In Ryan Kalish, I think we’re talking about a guy who is going to be an All-Star for 10 years. It’s probably hard for people to see that right now because he’s had some ups and downs, but from my standpoint, he goes out there with a championship-caliber mentality that’s second to none. I think he’s going to be pretty spectacular for years to come.
Lars has the mental ability to turn his brain on for the ballgame and turn it off when the day is over – and that goes a long way. I think that Lars is still a work in progress, but he’s going to be a good big leaguer. I think he’ll probably spend the next year here, and then after that be an outstanding big leaguer.
I think the first time that I saw Felix was in Port Charlotte when he shut down the Tampa Bay Rays in two consecutive starts in spring training and I’m like, ‘Who is the world is this guy?’ He’s got mound presence, poise, and is just going to keep getting better. I think he has a legitimate chance to be a top of the rotation starter in the major leagues.
What big-name rehabbing player did you enjoy having on the team the most?
I don’t want to take anything away from all of the guys that were here, but Mikey Lowell was probably the best teammate and big leaguer that came down. He came on board and showed these guys what it is like to be a big leaguer. I know you wanted to cry when he went back up, so he even had an impact on you. He didn’t miss anybody – he was special in so many ways.
What was your favorite New England experience away from the ballpark?
I spent the All-Star break in a tiny little spot south of Provincetown on the Cape. I was able to escape from baseball for three days and recharge my batteries and had some really good quality time with my wife. No cell phones, no TV . . . we played cards and enjoyed spending time away from the ballpark. This is a spectacular area. I didn’t know just how special it is until I got here.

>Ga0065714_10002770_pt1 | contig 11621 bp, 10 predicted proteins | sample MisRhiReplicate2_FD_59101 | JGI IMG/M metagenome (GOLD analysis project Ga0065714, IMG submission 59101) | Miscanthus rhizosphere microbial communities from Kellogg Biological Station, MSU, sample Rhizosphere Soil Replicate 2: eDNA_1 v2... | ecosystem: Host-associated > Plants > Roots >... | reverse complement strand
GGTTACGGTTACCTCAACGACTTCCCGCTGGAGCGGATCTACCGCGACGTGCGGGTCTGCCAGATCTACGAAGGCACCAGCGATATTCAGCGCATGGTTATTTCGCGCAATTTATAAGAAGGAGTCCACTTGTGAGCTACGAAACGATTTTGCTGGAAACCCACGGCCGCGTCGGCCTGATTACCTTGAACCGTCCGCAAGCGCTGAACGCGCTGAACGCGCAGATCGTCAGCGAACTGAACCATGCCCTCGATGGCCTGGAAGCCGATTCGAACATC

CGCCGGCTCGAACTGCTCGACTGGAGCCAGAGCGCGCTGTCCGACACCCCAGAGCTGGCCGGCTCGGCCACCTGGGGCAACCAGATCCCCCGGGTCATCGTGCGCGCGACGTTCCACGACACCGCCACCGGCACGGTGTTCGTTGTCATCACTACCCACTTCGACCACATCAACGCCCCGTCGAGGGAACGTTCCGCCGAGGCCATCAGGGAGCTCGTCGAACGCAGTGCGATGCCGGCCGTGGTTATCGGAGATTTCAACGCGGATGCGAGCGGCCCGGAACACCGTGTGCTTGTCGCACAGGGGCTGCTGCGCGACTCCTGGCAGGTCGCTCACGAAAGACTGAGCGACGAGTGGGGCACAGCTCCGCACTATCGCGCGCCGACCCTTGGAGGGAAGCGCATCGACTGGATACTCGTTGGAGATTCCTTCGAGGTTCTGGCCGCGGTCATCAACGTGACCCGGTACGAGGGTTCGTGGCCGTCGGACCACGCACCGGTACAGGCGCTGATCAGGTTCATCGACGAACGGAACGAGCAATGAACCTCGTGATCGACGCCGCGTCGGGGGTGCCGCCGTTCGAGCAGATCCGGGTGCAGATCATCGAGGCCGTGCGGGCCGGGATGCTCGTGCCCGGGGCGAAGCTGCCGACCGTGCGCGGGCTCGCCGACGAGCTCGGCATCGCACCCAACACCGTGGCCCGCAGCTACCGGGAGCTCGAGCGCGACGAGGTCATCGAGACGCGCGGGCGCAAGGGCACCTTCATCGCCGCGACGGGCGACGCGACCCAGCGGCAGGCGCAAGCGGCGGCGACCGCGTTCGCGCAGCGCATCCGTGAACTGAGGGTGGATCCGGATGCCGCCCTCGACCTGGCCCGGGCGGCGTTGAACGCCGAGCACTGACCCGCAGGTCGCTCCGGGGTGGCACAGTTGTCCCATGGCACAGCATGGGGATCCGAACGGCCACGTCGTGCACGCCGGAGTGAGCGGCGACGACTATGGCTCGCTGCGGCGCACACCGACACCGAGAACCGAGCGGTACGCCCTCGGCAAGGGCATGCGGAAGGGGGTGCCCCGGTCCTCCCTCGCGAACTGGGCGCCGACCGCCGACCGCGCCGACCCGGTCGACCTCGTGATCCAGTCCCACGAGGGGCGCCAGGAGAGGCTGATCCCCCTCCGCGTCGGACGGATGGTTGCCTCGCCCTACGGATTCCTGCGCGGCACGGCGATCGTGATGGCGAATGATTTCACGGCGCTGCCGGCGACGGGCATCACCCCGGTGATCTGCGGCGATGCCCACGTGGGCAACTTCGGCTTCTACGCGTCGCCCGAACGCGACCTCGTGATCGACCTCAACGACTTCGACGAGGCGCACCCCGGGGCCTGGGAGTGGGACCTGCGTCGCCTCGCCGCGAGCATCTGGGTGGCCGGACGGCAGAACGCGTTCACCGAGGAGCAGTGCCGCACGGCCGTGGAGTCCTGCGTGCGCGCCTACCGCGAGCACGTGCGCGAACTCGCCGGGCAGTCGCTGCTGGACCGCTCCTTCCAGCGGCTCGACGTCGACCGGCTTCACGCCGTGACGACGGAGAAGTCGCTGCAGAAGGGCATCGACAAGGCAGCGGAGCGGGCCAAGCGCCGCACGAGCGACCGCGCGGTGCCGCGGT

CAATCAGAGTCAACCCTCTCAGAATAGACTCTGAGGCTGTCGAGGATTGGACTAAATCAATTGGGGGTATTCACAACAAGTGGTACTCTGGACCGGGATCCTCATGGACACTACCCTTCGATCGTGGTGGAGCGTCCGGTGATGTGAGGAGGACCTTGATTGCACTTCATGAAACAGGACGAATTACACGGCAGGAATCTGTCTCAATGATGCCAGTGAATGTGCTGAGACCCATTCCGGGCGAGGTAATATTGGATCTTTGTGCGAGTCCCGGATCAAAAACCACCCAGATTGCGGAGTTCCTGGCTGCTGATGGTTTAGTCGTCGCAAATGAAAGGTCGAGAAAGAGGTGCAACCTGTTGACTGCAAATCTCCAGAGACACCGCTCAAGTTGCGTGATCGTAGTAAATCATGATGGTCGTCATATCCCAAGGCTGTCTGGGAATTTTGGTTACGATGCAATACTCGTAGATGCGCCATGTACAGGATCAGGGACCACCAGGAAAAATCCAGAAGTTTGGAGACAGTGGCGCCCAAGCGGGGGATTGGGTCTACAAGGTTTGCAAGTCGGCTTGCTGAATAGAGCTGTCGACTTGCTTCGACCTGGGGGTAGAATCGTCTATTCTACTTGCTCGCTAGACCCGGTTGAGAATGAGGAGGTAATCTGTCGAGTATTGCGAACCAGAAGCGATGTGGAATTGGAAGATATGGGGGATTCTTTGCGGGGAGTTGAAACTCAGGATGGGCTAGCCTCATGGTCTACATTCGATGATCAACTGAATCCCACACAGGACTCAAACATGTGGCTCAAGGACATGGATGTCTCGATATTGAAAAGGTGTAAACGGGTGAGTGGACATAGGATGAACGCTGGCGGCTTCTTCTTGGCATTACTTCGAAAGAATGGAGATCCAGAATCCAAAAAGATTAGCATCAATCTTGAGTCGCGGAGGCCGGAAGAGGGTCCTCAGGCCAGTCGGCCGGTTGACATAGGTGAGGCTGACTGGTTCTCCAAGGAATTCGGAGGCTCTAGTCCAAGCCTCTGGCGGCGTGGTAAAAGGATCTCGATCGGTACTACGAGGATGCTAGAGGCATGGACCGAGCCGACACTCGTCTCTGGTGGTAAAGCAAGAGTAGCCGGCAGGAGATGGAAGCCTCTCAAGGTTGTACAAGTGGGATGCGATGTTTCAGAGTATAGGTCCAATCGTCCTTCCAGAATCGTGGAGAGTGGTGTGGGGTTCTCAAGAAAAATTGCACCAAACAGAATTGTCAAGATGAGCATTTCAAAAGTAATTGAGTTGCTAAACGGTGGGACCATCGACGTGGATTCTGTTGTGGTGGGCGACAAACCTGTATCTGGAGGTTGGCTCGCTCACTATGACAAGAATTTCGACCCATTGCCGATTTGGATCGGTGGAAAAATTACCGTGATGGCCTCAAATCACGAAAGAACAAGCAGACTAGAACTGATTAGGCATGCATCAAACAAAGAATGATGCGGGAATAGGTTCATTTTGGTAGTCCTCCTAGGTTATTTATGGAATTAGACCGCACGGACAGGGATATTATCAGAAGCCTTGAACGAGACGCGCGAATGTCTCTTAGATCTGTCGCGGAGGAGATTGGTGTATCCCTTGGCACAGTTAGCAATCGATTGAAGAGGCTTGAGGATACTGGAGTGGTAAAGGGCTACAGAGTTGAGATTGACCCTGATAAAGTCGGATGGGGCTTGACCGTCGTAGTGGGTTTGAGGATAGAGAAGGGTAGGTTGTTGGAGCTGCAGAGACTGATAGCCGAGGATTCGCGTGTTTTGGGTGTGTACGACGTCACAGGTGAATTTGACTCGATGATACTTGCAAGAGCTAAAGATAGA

What’s in store when you get home to Southern California?
You go through withdrawal because you’re so conditioned to coming to the ballpark every day. The first couple of days after I get home it feels like I’m playing hooky, but that quickly fades off. I’m looking forward to getting home and spending time with my kids who I’ve missed for the majority of the season. I’m going to spend some time at the beach and be a husband and a father.
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Congrats to Robert Coello on his promotion to the Boston Red Sox.
The 25-year-old righty certainly left the PawSox on a positive note. In his final outing on Thursday, Coello struck out the first five batters he faced and finished with six strikeouts in two scoreless innings.
Coello’s arduous journey to the big leagues is similar to Daniel Nava’s.
In case you’re not familiar with it, here’s how a little black book saved Robert’s career.
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Jason Varitek is expected to play for the PawSox in their final two games of the season on Sunday and Monday at McCoy Stadium.
It will be the Captain’s third career stint with Pawtucket. Jason played in 20 games for Pawtucket in 1997 (.197 with 1 HR and 5 RBI) and 2 games in 2006 (.429 with 1 HR and 1 RBI).
Sunday’s game begins at 6:05 followed by a big fireworks show. If you can’t make it to the ballpark, I’ll join Bob Montgomery for TV coverage on Cox Sports throughout Rhode Island beginning at 6:00.